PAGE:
Harry Reid is mad as hell and isn’t going to take it anymore:
The President’s decision to commute Mr. Libby’s sentence is disgraceful. Libby’s conviction was the one faint glimmer of accountability for White House efforts to manipulate intelligence and silence critics of the Iraq War. Now, even that small bit of justice has been undone. Judge Walton correctly determined that Libby deserved to be imprisoned for lying about a matter of national security. The Constitution gives President Bush the power to commute sentences, but history will judge him harshly for using that power to benefit his own Vice President’s Chief of Staff who was convicted of such a serious violation of law.
Oh, if only the United States Senate had some way of judging George Bush! If only our Founding Fathers had had the foresight to provide such a method in Article I, Section 3, Clause 6 of our Constitution!
But sadly, the Senate is completely powerless in such situations, leaving this matter entirely in the hands of history.
You’d think they’d at least investigate (mcjoan):
Isikoff said there’s nothing that prevents Congress from investigating the granting of this pardon and asking why the president chose to depart from the guidelines, for the first time, for his special assistant and the chief of staff to Cheney.
More than issuing strong statements, it’s time for Congress to investigate this commutation.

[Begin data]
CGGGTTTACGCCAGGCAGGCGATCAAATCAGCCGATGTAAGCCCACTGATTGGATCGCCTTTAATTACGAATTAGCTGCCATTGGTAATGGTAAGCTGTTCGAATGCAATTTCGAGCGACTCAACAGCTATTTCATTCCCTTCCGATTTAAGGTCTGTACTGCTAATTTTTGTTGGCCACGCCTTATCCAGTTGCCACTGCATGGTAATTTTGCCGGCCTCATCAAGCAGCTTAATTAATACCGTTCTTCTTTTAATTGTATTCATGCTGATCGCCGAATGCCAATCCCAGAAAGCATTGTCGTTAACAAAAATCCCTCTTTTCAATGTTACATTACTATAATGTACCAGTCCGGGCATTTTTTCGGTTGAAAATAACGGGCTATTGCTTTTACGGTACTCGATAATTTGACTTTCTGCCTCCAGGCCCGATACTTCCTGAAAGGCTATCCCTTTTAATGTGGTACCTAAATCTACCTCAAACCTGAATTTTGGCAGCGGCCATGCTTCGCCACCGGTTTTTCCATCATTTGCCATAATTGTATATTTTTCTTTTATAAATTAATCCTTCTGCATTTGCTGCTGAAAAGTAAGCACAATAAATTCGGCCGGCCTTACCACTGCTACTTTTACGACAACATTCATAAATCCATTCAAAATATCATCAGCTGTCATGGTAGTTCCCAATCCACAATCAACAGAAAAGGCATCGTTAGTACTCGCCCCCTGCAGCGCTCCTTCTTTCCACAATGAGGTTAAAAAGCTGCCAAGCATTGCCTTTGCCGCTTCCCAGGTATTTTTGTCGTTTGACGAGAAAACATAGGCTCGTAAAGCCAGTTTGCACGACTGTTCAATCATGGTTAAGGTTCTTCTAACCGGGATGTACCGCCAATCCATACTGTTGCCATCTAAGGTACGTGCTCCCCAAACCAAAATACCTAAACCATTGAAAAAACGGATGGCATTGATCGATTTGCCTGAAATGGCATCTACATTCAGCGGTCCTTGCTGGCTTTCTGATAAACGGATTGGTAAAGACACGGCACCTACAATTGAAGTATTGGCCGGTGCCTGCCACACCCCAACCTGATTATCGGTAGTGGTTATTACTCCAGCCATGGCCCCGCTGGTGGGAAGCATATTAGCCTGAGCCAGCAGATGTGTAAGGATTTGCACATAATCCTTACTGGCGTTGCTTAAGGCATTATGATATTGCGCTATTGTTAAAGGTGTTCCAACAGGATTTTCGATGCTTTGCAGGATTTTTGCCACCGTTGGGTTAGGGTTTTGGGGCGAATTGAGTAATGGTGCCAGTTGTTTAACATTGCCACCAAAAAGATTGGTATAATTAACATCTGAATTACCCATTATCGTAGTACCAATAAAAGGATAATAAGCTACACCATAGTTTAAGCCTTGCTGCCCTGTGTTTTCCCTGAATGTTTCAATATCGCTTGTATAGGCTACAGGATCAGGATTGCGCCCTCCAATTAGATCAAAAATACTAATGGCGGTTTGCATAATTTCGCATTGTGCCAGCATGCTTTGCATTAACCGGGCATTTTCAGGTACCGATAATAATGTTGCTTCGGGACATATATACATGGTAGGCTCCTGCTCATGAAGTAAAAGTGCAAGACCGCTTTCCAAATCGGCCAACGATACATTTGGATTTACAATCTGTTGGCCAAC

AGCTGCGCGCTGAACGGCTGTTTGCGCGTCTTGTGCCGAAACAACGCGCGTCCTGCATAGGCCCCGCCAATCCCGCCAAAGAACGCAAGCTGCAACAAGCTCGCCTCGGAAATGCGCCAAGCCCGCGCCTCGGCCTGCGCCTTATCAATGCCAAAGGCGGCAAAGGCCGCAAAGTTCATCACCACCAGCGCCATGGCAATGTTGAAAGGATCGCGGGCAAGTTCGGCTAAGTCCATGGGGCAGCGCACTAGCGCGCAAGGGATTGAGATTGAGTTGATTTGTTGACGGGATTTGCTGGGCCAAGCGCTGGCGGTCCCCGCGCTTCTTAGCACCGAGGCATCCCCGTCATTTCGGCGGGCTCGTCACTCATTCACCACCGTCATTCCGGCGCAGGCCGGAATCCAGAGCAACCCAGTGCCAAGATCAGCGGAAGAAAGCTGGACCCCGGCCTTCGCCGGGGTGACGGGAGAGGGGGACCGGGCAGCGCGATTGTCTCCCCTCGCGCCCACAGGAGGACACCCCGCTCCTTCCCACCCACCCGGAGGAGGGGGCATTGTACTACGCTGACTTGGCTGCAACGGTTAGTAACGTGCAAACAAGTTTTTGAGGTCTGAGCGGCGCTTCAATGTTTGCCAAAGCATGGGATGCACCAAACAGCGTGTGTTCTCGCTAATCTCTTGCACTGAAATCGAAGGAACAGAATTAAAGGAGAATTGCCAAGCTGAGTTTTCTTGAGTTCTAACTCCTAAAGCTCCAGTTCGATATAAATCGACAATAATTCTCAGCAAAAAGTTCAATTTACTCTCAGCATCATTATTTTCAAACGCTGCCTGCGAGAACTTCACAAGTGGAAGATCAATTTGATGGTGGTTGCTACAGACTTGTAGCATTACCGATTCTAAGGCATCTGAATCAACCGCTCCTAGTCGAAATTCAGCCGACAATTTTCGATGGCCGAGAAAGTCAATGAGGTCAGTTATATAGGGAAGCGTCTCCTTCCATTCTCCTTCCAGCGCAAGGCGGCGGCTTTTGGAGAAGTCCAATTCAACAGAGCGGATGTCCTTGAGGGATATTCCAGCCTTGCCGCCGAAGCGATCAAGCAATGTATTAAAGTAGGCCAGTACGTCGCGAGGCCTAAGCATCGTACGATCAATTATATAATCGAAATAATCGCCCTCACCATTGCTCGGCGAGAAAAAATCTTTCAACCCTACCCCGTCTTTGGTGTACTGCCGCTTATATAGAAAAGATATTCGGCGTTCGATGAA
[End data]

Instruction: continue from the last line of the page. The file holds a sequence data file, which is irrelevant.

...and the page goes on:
The impression of words over action is super glued to Congress. In a joint post, Mirth and D-Day write:
Regardless their words, however promising, they all comfortably ride the military/corporate gravytrain even as our country falls deeper into an abyss of loss and degradation.
At the very least, it appears a sizable chunk of Republicans see this for what it is, and aren’t impressed. It is just one more example of Bush’s complete disregard for the rule of law (From the Left):
President George Bush predictably made a mockery of the American justice system and commuted Libby’s 30 month prison sentence.
We could see this coming. And we should see it coming when it comes to the current crop of Republican party hopefuls. The taint is already spreading to the Republican candidates most desperate to claim Bush’s legacy (Bloggernista):
(Feigned look of shock) Republican presidential candidate Fred Thompson following the right-wing talking points to a t, issued this statement on Bush’s amnesty for Scooter Libby:
I am very happy for Scooter Libby. I know that this is a great relief to him, his wife and children.
While for a long time I have urged a pardon for Scooter, I respect the president’s decision.
This will allow a good American, who has done a lot for his country, to resume his life.
Is there any wonder why Americans are so disgusted with the way that Bush and the Republican Party have misled our government?
When you look at people locked away for minor, non-violent drug-crimes, and see who the President chose to help, you can’t help but get angry. Putting the President’s act in context is damning (Jesus’ General). This is what justice looks like to a Republican.
And yet the President’s decision goes beyond justice to a profound issue of how our government plays out in reality. The President is obviously “still drunk with power” (Kay). This is another power grab for the executive.
Will Congress do anything about it?